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Publication numberUS6059259 A
Publication typeGrant
Application numberUS 09/001,748
Publication dateMay 9, 2000
Filing dateDec 31, 1997
Priority dateDec 31, 1997
Fee statusPaid
Publication number001748, 09001748, US 6059259 A, US 6059259A, US-A-6059259, US6059259 A, US6059259A
InventorsRoger J. Gregoire, John C. Kaufman, Peter P. Szyperski
Original AssigneeAdvanced Pressure Technology
Export CitationBiBTeX, EndNote, RefMan
External Links: USPTO, USPTO Assignment, Espacenet
Pneumatic valve actuator utilizing force multiplication
US 6059259 A
Abstract
A force multiplication mechanism utilizing one or more upwardly open slotted conical disc springs to impart a highly amplified biasing force substantially at the center of the spring upon a force receiving member when the springs are oriented in an unrelieved, but loaded configuration. Two fulcrums are positioned, one each, proximate to upper and lower surfaces of the slotted disc springs. One fulcrum, a high amplification fulcrum, engages the upper surface of the disc spring in the unrelieved configuration causing the downwardly biasing force to be a multiple of the spring's rated force, exemplarily on the order of five times that rated force. A second fulcrum, a low amplification fulcrum, engages the lower surface of the disc spring and acts as a pivot point about which the spring transitions into the relieved configuration causing the downwardly biasing force to be relieved. Conversion from the force exerting configuration to the relieved configuration is achieved by applying a downwardly directed relieving force about the perimeter of the disc spring. The previously upwardly open slotted disc spring is sufficiently flexed and pivoted by the relieving force that the spring assumes a downwardly open configuration. The transition between the two configurations results from the lower, low amplification fulcrum acting as the pivot axis between the outer perimeter and the central region of the spring.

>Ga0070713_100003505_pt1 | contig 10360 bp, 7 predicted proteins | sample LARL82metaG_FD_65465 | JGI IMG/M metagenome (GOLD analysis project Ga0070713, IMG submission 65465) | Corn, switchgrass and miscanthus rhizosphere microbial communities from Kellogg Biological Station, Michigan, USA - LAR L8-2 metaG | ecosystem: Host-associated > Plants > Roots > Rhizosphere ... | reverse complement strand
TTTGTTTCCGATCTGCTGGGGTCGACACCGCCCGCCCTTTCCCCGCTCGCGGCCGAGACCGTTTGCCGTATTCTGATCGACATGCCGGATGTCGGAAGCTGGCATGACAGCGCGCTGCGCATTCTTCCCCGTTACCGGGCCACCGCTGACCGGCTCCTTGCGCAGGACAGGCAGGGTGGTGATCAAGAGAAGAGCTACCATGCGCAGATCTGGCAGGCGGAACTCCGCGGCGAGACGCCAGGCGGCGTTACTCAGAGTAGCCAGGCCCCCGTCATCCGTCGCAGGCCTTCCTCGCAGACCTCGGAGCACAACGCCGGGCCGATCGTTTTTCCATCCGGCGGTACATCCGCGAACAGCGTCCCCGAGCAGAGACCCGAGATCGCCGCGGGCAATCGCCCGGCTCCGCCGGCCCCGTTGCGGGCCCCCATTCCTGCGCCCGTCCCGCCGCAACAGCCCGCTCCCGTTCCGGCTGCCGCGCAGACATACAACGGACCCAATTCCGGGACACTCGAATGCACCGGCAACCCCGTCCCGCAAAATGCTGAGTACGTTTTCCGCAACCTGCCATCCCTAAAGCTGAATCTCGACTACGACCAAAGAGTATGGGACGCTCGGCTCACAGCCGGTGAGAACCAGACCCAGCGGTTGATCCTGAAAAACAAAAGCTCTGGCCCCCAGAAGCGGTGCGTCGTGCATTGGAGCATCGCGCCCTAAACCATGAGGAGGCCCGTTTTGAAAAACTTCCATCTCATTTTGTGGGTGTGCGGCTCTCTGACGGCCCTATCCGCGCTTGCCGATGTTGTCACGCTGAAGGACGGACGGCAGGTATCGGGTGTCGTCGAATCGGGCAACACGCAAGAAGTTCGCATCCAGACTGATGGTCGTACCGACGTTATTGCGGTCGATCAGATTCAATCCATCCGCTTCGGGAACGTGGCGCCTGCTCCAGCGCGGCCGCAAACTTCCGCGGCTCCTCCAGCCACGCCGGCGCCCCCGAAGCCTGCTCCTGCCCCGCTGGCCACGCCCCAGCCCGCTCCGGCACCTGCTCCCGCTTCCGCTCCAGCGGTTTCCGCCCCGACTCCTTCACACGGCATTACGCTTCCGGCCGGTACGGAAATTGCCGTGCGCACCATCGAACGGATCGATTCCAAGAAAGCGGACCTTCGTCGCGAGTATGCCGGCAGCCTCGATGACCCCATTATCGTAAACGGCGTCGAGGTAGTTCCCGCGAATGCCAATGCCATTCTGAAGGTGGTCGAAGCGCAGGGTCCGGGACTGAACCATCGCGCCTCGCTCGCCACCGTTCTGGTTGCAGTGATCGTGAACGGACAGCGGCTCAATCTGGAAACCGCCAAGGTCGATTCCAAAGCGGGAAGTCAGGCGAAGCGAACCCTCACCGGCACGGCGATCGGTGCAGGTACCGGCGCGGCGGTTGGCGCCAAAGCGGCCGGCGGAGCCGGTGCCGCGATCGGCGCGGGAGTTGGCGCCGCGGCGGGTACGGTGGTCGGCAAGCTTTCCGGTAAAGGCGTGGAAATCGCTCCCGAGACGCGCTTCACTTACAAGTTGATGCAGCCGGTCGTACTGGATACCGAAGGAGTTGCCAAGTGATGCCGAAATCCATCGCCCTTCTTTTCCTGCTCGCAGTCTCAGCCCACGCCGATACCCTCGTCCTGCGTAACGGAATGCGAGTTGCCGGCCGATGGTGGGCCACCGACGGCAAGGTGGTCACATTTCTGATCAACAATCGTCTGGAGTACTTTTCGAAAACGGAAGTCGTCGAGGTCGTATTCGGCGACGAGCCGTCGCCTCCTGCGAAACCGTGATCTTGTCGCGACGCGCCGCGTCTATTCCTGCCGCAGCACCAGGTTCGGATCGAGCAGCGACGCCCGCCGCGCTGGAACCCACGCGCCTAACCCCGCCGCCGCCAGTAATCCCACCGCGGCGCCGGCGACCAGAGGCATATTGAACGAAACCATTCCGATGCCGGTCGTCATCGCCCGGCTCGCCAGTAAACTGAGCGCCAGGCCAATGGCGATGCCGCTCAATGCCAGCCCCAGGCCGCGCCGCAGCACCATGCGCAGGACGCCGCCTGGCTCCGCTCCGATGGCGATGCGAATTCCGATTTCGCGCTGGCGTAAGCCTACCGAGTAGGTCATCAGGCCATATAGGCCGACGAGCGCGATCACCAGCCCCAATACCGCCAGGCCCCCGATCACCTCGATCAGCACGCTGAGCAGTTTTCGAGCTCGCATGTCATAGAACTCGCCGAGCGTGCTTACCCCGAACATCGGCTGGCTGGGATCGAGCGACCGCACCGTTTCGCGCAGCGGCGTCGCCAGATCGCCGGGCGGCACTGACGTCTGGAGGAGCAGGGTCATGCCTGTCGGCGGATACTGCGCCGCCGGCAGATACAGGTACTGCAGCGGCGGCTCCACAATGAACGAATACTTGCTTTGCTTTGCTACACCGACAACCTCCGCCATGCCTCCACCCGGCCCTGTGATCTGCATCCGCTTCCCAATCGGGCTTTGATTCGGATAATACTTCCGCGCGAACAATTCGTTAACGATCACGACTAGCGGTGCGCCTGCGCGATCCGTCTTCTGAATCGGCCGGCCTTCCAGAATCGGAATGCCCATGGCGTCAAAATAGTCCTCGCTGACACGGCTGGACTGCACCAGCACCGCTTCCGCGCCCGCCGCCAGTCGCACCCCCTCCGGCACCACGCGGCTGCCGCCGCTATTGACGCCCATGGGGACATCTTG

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Claims(16)
We claim:
1. A force multiplication mechanism for a pneumatically controlled valve actuator, said force multiplication mechanism comprising:
a flexible biasing member positioned between an upper fulcrum that is opposingly oriented to a lower fulcrum, said flexible biasing member being supported between two support points at a distance therebetween and said flexible biasing member having a force generating capability determined by an unsupported length of said flexible biasing member between said support points so that a magnitude of an exteriorly applicable generated force is inversely proportional to said unsupported length;
said flexible biasing member having a natural spring force of specific magnitude generatable by generally opposingly directed forces applied at opposite distal ends of said flexible biasing member;
said flexible biasing member being associated with said upper fulcrum so that in a loaded configuration said flexible biasing member is supported at last at said upper fulcrum and produces a generated force greater than said natural spring force of said flexible biasing member; and
said flexible biasing member being at least one frusto-conically shaped disc spring;
a force receiver associated with said flexible biasing member so that said generated force is applied to said force receiver; and
a plurality of bolts extending through said at least one frusto-conically shaped disc spring, said upper fulcrum and said lower fulcrum for maintaining concentric alignment between said at least one frustoconically shaped disc spring, said upper fulcrum and said lower fulcrum.
2. The force multiplication mechanism as recited in claim 1, wherein said force receiver abuttingly engages said flexible biasing member proximate an interior distal end of said flexible biasing member.
3. The force multiplication mechanism as recited in claim 1, wherein said generated force is at least three times greater than said natural spring force.
4. The force multiplication mechanism as recited in claim 1, wherein said generated force is approximately five times greater than said natural spring force.
5. The force multiplication mechanism as recited in claim 1, further comprising:
said flexible biasing member being associated with said lower fulcrum so that in a relieved configuration said flexible biasing member is supported at least at said lower fulcrum and said generated force is removed from said force receiver.